Brill’s Digital Library of World War I

Search

Your search for 'tei_subject:"Germany"' returned 7 results. Modify search

Sort Results by Relevance | Newest titles first | Oldest titles first

Occupation (West)

(1,527 words)

Author(s): Kramer, Alan
Occupation (West) Occupation is the temporary authority over foreign territory during war. According to international law, a territory is considered occupied when “it is actually placed under the authority of the hostile army” ( Hague Convention Respecting the Laws and Customs of War on Land, Article 42). Not to be viewed as occupation are the systems of government in Ireland, Alsace-Lorraine, the non-Russian part of the Tsarist Empire etc., even though their administrations developed techniques of asserting their authority which resemble…

The First World War and German Memory

(13,798 words)

Author(s): Kramer, Alan
Kramer, Alan - The First World War and German Memory Keywords: First World War | German memory | lightning warfare | Weimar Republic ISFWWS-Keywords: Germany | Legacy | Intellectuals and the War | Literature | Culture | Politics | Belgium Abstract: This chapter outlines the German memory of the First World War. It discusses collective memory, political culture and historical scholarship in the period 1918 to 1939, the Second World War, and since 1945. The memory of the war was increasingly a battleground in the final …

Deportations

(1,069 words)

Author(s): Kramer, Alan
Deportations Forcible expulsions were practised for various reasons, and by all sides, during the First World War. Initially, they were a means of securing zones of conflict and occupation. During the German invasion in the West alone, at least 10,000 French citizens were deported to Germany and interned in barracks that stood vacant. The number of Belgians deported in 1914 is unknown, but may have amounted to several thousands. These first deportations, which included women and children, were in…

Francs-Tireurs

(355 words)

Author(s): Kramer, Alan
Francs-Tireurs Abbreviation for the French “francais-tireurs,” meaning French snipers. First coined in 1792 during the Franco-Prussian War of 1870–1871, francs-tireurs was used to indicate members of the volunteer French units, formed in October 1870, which officially constituted the foundation of the new Republican Army in the revolutionary tradition of the leveé en masse. From the point of view of the Germans, the francs-tireurs were illegal because they failed to wear complete uniforms. Accordingly, when captured they were normally executed, a…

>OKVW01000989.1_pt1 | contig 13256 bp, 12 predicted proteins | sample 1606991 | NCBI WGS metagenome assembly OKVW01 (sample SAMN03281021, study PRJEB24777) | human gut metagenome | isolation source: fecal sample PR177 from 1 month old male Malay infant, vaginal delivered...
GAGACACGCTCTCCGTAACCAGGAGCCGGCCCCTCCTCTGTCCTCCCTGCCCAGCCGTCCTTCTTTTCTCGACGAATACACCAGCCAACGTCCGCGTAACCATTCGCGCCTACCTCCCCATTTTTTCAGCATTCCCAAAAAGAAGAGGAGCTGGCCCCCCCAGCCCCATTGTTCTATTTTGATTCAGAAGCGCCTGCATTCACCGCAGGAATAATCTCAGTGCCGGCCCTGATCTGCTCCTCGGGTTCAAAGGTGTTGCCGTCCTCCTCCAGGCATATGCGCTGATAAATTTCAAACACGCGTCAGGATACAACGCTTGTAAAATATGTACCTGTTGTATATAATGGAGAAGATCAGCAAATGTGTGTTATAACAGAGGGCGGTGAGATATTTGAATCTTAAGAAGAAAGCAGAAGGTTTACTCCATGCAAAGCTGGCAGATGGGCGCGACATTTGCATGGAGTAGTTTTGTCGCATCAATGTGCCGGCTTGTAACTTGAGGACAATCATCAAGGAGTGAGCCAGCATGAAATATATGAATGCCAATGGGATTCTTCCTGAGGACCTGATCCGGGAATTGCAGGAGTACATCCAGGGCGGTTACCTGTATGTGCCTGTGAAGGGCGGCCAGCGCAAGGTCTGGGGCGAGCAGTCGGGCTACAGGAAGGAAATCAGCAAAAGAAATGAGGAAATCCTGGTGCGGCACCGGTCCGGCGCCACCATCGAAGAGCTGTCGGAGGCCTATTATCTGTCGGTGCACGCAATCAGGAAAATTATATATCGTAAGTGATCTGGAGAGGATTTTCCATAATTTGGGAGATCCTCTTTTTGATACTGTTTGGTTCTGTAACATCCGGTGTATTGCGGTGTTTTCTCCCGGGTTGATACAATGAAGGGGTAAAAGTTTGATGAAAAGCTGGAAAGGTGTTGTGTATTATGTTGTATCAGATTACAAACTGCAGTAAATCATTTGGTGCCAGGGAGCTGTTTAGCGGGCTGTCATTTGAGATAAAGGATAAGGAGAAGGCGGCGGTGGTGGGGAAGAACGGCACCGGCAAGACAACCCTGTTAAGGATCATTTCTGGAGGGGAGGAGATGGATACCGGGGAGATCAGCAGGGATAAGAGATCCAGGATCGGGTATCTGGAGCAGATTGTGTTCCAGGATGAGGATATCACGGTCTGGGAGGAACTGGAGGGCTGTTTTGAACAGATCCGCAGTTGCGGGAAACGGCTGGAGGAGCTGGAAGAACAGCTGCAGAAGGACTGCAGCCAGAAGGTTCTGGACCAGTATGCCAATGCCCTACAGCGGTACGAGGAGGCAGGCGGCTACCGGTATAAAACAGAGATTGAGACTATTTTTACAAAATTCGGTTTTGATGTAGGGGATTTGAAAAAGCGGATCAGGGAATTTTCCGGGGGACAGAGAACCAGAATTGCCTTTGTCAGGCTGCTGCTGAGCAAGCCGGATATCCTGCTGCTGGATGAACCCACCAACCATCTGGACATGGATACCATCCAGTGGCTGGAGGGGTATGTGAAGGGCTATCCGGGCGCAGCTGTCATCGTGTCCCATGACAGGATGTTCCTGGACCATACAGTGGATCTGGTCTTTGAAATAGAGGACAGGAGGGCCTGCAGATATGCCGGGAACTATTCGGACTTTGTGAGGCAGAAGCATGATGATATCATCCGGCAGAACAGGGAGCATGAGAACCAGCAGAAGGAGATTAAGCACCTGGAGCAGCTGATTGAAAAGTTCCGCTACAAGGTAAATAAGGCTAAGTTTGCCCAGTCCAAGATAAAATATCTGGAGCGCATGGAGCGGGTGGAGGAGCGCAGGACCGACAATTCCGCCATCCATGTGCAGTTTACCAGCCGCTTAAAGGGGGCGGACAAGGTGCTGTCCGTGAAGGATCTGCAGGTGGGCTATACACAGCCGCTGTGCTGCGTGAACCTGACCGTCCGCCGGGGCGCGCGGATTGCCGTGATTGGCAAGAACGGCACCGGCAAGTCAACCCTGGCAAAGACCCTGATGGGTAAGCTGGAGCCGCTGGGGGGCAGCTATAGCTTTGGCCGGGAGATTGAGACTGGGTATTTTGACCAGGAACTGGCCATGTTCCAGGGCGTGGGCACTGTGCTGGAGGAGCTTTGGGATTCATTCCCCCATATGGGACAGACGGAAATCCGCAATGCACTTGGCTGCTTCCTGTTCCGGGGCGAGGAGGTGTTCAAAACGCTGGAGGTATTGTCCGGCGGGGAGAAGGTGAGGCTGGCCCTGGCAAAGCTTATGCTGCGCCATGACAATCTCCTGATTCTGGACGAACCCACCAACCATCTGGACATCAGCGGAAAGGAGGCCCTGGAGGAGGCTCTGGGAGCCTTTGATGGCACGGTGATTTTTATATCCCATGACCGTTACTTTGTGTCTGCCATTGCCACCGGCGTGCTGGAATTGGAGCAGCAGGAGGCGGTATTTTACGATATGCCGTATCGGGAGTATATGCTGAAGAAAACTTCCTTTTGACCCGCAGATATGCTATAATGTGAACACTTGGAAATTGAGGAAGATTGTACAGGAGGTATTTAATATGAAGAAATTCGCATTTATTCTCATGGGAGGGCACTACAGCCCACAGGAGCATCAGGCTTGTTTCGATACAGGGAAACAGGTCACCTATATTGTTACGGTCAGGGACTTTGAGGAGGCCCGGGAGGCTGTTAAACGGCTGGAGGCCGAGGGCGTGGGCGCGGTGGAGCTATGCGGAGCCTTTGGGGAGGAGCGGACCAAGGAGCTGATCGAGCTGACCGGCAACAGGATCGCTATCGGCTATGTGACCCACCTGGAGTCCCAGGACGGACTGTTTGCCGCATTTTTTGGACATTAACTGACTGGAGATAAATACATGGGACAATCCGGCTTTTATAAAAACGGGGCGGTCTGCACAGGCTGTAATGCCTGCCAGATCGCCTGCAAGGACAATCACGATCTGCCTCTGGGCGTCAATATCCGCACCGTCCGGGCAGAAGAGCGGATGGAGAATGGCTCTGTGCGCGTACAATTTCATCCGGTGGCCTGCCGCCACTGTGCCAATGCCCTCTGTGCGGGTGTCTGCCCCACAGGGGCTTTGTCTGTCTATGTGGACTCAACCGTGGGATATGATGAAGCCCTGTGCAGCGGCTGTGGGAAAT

Lusitania

(653 words)

Author(s): Kramer, Alan
Lusitania A British luxury liner that was torpedoed on May 7, 1915, off the south coast of Ireland by the German U-boat U-20 while on its way from New York to Liverpool. A total of 1,198 passengers (according to another estimate: 1,201) lost their lives, including 127 Americans. The incident occurred during the phase of unrestricted U-boat warfare, during which the German naval command intensified its efforts to sink British merchant ships in order to cripple the British economy. Whether or not the Lusitania had munitions on board was controversially debated for many years…

Louvain

(769 words)

Author(s): Kramer, Alan
Louvain (Flemish: Leuven) Belgian university town west of Brussels, celebrated for its university and magnificent Gothic buildings. Here between August 25 and 28, 1914, German troops killed 248 civilians and destroyed a sixth of the buildings. The university library, with its valuable collection of manuscripts from the Middle Ages, was burned to the…